Lions roar, Tigers dream and a young Roo makes his mark

By Sasha Lennon

How good is Jonathan Brown?

Of course, that’s a rhetorical question.  We all know he’s very, very good.

Brown, for his presence on the field alone, if not for his ability to read the play and present himself as a target just like Wayne Carey or Dermott Brereton did before him is one of the best.

My decision to tip the Lions over North on Saturday was based on two things.

Firstly, the Lions were as desperate as they have ever been for a win.  A loss against the Kangaroos would have resulted in the worst start to a season ever in the history of the Brisbane Lions, Bears and Fitzroy combined.

Secondly, Brown, upon confirmation during the week that he would be playing on the weekend, announced that he’d be doing his best to lead the Lions to victory, to help out his mates, especially his mate in the coach’s box.

I’d like to have Jonathan Brown as one of my mates.

His first match in eight weeks after suffering a sickening facial injury in round one, Brown didn’t hold back, characteristically throwing caution to the wind, repeatedly throwing himself into harm’s way in order to lift his side.

Seconds into the match the Lions captain had his hands on the ball setting the tone in a match where he remained a vital presence throughout.

But it wasn’t until the third term that Brown hurt the Roos on the scoreboard, booting three goals for the term.  His fourth in the final term gave his side the spark they needed to eventually get over the line.

Mention must be made of first-gamer Luke Delaney who won his fair share of one-on-one contests against the great man.  Not only did Delaney make Brown work hard all night, he gave North fans something to smile about with his poise, consistency and effectiveness under pressure at half-back.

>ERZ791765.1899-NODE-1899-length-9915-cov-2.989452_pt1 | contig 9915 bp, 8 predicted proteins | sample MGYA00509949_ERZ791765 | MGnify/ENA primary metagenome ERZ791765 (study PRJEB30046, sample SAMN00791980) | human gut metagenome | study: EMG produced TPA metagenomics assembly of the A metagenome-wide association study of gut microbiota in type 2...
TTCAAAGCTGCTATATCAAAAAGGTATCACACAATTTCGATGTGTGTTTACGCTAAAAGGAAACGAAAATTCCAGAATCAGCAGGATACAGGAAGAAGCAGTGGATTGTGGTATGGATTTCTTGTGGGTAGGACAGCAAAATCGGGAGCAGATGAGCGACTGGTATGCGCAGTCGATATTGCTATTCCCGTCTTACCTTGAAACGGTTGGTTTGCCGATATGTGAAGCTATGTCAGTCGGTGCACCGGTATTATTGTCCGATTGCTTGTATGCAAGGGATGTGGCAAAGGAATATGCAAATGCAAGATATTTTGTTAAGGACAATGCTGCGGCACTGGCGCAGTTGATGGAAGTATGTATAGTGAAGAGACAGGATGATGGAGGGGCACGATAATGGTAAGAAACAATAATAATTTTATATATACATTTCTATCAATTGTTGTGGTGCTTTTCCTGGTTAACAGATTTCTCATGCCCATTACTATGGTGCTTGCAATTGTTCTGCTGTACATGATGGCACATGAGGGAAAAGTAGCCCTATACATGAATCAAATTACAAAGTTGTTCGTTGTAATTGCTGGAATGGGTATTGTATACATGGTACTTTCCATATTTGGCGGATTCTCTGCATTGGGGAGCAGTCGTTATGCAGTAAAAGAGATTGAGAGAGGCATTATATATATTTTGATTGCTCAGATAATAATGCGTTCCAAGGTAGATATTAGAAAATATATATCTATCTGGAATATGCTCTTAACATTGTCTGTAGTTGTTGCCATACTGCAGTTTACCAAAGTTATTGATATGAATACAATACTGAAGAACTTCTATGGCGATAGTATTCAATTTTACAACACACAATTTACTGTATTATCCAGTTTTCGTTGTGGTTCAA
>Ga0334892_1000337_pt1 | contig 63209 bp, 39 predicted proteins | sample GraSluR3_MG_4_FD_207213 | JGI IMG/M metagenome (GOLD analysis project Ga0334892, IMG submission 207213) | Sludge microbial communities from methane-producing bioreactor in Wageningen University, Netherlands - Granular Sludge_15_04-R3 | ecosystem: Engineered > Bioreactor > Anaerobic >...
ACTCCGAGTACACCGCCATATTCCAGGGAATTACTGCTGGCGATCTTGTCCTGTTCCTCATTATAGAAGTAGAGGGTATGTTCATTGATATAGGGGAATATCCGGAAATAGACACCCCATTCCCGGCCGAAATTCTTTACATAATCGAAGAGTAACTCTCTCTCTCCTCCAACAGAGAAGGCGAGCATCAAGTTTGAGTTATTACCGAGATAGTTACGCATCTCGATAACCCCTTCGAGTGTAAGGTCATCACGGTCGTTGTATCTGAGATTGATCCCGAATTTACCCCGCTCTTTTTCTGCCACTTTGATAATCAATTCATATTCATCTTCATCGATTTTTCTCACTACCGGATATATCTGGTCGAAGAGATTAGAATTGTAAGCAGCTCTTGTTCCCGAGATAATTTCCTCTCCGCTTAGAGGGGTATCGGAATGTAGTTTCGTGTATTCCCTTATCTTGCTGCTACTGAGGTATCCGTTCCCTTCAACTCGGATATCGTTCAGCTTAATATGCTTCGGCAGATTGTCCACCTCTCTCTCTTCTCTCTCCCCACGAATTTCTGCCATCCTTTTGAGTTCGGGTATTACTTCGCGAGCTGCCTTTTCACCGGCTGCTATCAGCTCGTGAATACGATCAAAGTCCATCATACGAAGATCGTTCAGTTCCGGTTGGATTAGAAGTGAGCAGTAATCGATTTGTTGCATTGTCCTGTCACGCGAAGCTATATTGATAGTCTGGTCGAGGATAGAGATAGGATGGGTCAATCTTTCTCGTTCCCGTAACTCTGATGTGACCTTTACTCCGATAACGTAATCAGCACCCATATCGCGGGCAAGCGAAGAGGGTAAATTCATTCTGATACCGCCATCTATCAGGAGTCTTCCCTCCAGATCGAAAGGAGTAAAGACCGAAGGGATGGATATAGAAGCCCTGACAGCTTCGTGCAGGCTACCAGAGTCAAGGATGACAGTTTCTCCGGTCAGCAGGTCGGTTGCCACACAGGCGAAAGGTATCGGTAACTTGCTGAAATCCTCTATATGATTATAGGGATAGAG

Meanwhile at the ‘G’, the Tigers continued their dream run, victorious against the Bombers in front of more than 83,000 spectators.

Listening in to the match for updates, the noise of the crowd and the static in my wireless told me things were electric in Melbourne.

Richmond’s Jack Riewoldt, like Brown at the Gabba, provided a big target for the Tigers and finished with four goals.

Despite his tendency to occasionally lose the plot (aka Richo), Jack’s career is still only getting started and if he and the likes of Cotchin and the under-rated Nahas continue on their current trajectories, the Tigers could be vying for a top-four spot sooner than the rest of us would care to consider.

If you were watching, listening or witnessing in person either match on Saturday night, make a note of it.  There will be other matches to come when Brown gives a more dominating performance, when young Luke Delaney really makes his mark and when the Tigers turn a corner on their way to real success.

But historical events or achievements, as we know them, in football or in life generally don’t just happen.  They are the result of a long, cumulative series of episodes.  Saturday was one of those episodes in a story (or two), that we’d fare well to remember.

It was the night that a young Roo made his mark against a great man who lead his side to victory in the face of unprecedented adversity.  And it was the night the Richmond Tigers gave their fans genuine hope that they won’t always be just dreaming at the ‘G’.

Sasha Lennon is a Brisbane-based Knacker whose writing can be found at

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